Severe Bacterial Infection and Anemia

by Gail
(Boston, USA)

Two useful tags. Click either to see the articles:- Toxic to cats | Dangers to cats

During her wellness visit, the vet found a large mass around Sadie's kidneys and she lost more weight.

After blood tests, Sadie was diagnosed with a severe bacterial infection and anemia.

She lost another 2-pounds, which put her weight at 4.6-pounds; drastic for what was once a 12-pound feline.

Her thyroid numbers are off too, meaning she's taking too much medicine.

The vet has me halving her meds; since it's a chewy treat, she gets one every other day, rather than daily.

The vet also prescribed the strong antibiotic Orbax, to be taken daily for the next 2 weeks.

Thankfully, Sadie loves Pill Pockets and takes the Orbax without issue - I told her it was another 'special treat' and she gobbles it up.

After 2 days on the Orbax, she has perked up again, is eating like her old self and the spark of life is back in those beautiful eyes. We need to re-check her blood in another week to see how things are progressing.

Question: - what can I do, other than what is already being done, to help address the anemia?

Sadie's food consists of wet and dry Science Diet Prescription I/D due to intestinal issues, whereby she used to vomit store-bought food.

No more hairballs or upchucking since changing to the I/D. Should I be doing anything else?


Hi Gail... I hope you are OK and I am sorry to hear about Sadie.

From what you say it seems that the cause of the feline anemia in this case is loss of kidney function. Although you don't actually say that but you do imply it.

Any chronic illness can depress the bone marrow and lead to anemia (insufficient red blood cells in the blood system).

In other words it is not caused by a dietary deficiency. When the disease is resolved the anemia should resolve. That seems to be the plan.

The question is, is there any cat food that can either boost red blood cell production or if there is kidney failure can a certain food assist?

There is a diet for a cat with chronic kidney failure (if that is the case).

In brief the diet should be high quality and lower in protein to minimise the amount of nitrogen that has to be excreted by the kidneys. Hills Feline k/d is indicated. B vitamin supplements are advised1.

I hope this helps a bit. I think the issue of diet is concerned with tackling the disease that is causing the anemia which is a symptom of the underlying illness.


Michael Avatar


1. Cat Owner's Home Veterinary Guide by Drs Carlson and Giffin

Severe Bacterial Infection and Anemia to Cat Health Problems

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Severe Bacterial Infection and Anemia

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Aug 27, 2010 Last Resort
by: Gail (Boston, MA USA)

No, you were not too harsh, Michael. I have steeled my nerves for the worst; however, each day, Sadie seems to be perking up a bit more. Even the vet was surprised at how much fight is in her, so it's just wait-and-see.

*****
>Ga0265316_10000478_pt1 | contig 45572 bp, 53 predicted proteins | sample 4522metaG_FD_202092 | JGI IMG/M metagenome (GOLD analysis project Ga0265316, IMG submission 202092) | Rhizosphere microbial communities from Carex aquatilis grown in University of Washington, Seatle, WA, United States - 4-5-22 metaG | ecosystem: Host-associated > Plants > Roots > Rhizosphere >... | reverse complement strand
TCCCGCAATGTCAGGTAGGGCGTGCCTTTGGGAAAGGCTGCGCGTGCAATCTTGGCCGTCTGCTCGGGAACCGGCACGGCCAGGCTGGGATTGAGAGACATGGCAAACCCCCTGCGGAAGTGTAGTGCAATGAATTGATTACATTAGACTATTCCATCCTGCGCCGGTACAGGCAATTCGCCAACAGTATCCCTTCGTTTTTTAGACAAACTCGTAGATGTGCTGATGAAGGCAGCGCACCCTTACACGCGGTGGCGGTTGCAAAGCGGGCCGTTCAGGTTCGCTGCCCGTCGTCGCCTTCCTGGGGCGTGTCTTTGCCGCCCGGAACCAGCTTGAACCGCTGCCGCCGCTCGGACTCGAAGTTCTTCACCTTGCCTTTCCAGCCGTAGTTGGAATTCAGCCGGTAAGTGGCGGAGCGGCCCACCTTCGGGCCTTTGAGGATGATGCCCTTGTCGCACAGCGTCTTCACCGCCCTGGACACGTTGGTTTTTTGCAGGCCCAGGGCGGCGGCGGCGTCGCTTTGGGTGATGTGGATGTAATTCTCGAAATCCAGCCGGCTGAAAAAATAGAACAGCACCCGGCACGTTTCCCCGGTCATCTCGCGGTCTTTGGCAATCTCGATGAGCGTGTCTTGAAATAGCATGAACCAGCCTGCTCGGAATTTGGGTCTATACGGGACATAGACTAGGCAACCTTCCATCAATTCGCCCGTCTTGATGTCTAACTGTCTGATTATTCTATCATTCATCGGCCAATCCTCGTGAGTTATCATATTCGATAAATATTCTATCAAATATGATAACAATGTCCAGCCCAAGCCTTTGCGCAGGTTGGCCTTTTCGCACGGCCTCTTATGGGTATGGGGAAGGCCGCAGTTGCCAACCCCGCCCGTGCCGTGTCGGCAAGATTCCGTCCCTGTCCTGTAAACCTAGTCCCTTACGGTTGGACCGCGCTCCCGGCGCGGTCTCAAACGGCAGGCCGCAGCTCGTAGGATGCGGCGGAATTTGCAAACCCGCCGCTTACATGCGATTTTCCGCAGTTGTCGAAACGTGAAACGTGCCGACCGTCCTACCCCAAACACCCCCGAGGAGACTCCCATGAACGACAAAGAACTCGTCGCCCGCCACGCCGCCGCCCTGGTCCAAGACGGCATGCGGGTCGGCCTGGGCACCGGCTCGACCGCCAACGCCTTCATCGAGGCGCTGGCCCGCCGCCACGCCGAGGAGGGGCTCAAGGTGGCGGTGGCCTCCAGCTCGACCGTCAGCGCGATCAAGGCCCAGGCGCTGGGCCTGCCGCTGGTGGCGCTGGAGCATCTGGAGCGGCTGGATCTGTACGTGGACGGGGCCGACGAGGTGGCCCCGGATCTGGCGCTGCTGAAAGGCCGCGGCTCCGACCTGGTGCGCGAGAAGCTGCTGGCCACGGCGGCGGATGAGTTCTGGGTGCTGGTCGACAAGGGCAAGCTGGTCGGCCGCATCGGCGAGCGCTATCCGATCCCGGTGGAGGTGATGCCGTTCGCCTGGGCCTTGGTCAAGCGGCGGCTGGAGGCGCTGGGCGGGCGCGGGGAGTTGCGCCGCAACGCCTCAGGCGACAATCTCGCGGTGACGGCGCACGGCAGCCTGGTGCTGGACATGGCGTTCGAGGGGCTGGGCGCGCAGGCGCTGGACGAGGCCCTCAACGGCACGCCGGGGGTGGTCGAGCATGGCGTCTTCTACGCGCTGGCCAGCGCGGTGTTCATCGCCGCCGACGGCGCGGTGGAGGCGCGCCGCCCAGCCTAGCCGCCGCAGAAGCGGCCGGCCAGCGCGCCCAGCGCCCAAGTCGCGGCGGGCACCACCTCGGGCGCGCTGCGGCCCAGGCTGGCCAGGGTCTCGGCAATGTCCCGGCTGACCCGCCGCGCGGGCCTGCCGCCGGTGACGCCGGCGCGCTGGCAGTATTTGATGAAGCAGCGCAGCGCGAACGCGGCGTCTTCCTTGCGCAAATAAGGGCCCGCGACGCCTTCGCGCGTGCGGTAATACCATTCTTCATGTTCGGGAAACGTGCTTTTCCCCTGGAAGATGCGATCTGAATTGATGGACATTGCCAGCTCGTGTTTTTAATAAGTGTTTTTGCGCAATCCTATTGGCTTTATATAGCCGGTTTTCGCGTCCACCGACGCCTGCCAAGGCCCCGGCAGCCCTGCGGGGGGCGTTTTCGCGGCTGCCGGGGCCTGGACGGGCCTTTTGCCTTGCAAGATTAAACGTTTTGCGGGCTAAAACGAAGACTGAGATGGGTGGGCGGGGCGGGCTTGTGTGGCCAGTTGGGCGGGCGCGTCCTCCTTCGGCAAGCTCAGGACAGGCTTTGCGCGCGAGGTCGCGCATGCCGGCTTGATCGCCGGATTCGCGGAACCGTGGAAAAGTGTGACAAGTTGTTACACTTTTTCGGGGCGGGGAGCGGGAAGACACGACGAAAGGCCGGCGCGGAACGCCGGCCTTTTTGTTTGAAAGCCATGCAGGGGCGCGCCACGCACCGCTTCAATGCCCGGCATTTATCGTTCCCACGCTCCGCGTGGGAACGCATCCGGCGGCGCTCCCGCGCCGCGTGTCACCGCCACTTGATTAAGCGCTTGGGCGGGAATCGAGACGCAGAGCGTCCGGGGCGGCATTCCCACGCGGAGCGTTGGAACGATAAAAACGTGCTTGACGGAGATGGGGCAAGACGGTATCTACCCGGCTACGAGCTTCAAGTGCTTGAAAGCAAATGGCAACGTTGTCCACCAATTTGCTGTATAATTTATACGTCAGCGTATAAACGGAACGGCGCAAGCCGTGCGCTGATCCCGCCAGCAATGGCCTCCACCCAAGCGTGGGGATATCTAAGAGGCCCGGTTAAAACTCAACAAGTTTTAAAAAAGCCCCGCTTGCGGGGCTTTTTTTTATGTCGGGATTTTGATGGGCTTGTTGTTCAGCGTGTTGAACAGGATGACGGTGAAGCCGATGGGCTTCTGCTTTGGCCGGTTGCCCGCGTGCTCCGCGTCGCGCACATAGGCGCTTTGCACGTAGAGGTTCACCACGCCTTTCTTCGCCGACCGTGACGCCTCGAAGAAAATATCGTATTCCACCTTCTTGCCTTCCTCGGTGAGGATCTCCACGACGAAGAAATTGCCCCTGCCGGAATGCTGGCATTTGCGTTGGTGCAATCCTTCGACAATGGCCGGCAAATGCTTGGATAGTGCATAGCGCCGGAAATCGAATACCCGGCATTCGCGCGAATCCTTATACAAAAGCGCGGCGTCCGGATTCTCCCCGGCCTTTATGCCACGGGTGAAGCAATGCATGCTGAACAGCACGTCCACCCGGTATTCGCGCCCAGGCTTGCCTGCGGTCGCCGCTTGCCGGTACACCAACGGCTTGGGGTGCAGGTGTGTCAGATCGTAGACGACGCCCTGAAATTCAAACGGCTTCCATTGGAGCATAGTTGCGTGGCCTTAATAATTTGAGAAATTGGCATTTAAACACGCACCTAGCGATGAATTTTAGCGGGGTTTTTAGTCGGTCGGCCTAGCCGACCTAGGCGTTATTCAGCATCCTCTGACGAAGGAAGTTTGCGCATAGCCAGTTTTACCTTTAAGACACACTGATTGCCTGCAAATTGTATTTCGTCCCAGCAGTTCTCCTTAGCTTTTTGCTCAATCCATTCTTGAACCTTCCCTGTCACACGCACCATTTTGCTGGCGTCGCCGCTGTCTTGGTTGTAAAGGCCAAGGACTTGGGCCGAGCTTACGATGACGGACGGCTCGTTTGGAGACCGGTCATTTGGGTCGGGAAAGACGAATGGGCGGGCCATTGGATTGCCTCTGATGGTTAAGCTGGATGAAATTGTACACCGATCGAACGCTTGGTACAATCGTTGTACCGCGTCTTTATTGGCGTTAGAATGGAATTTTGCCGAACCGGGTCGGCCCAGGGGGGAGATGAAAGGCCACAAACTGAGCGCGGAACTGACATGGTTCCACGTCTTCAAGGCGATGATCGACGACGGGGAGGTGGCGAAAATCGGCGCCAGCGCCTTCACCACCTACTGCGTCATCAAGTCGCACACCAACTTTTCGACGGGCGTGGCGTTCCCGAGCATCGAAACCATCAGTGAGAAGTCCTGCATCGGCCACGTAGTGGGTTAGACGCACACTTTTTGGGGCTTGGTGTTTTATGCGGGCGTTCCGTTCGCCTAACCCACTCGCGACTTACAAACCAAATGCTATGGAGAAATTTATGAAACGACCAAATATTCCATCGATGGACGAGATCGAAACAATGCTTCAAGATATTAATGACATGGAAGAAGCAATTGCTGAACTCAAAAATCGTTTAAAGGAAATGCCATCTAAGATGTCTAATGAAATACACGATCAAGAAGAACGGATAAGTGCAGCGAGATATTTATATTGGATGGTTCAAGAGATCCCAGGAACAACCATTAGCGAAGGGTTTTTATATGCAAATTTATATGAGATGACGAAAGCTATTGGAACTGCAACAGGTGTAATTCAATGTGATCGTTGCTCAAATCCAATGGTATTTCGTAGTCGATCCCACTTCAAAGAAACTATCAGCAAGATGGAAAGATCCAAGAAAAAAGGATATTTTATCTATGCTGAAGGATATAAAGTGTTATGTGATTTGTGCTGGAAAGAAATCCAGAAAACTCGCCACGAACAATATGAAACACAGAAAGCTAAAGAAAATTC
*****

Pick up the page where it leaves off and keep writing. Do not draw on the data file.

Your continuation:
The one thing I will not do; however, is give her a transfusion. I don't feel it is in her best interest to prolong the inevitable. Believe me, I have not given up hope on her recovery, but I won't put Sadie through unnecessary hardship, as much as I love her. It's always what's in the best interest of Sadie. Thank you for your insight, it is much appreciated.

Aug 27, 2010 Too harsh?
by: Michael

Gail, if I was too harsh in the last comment, please forgive me, I'm sorry. I shouldn't speculate like that.

Michael Avatar

Aug 27, 2010 Cancer
by: Michael

Well, if the mass is cancer that of course would or could lead to anemia as can any serious illness as mentioned.

The blood transfusion seems to be a last resort. If the underlying condition remains it can't be a cure it seems to me.

I wish you both the very best of luck.

Take care.

Michael Avatar

Aug 25, 2010 Feline Anemia
by: Gail (Boston, MA USA)

Thank you, Michael, for your insight. Personally, I'm an emotional trainwreck, but around Sadie, I'm all sunshine and love. She seems to be responding in kind with those bright love-filled eyes. She's a fighter!

Initially, I was under the impression that the mass may have been cancerous. Although he never said, I think the vet wondered as well.

Kidney function was addressed after the test results were reviewed. For now, we're playing the wait-and-see game, with the Orbax. The day of her vet visit, nothing was in Sadie's litter box and she was very lethargic and barely ate. That's when I feared the worst. The following day (1 day after the antibiotic was given), her appetitie returned and her litter box is as wet/stinky as usual...hooray!

If the antibiotic doesn't work, the next step is a blood transfusion; however, the vet has expressed dismay with the procedure and, all things considered, I am inclined to agree with him. My biggest concern is Sadie's quality of life, no matter what I want. So far, Sadie's fighting back, which is what we both were hoping would happen.

Thanks again, Michael, for your insight. I know I can always come to this forum and get the straight story needed to assist in making an informed decision.

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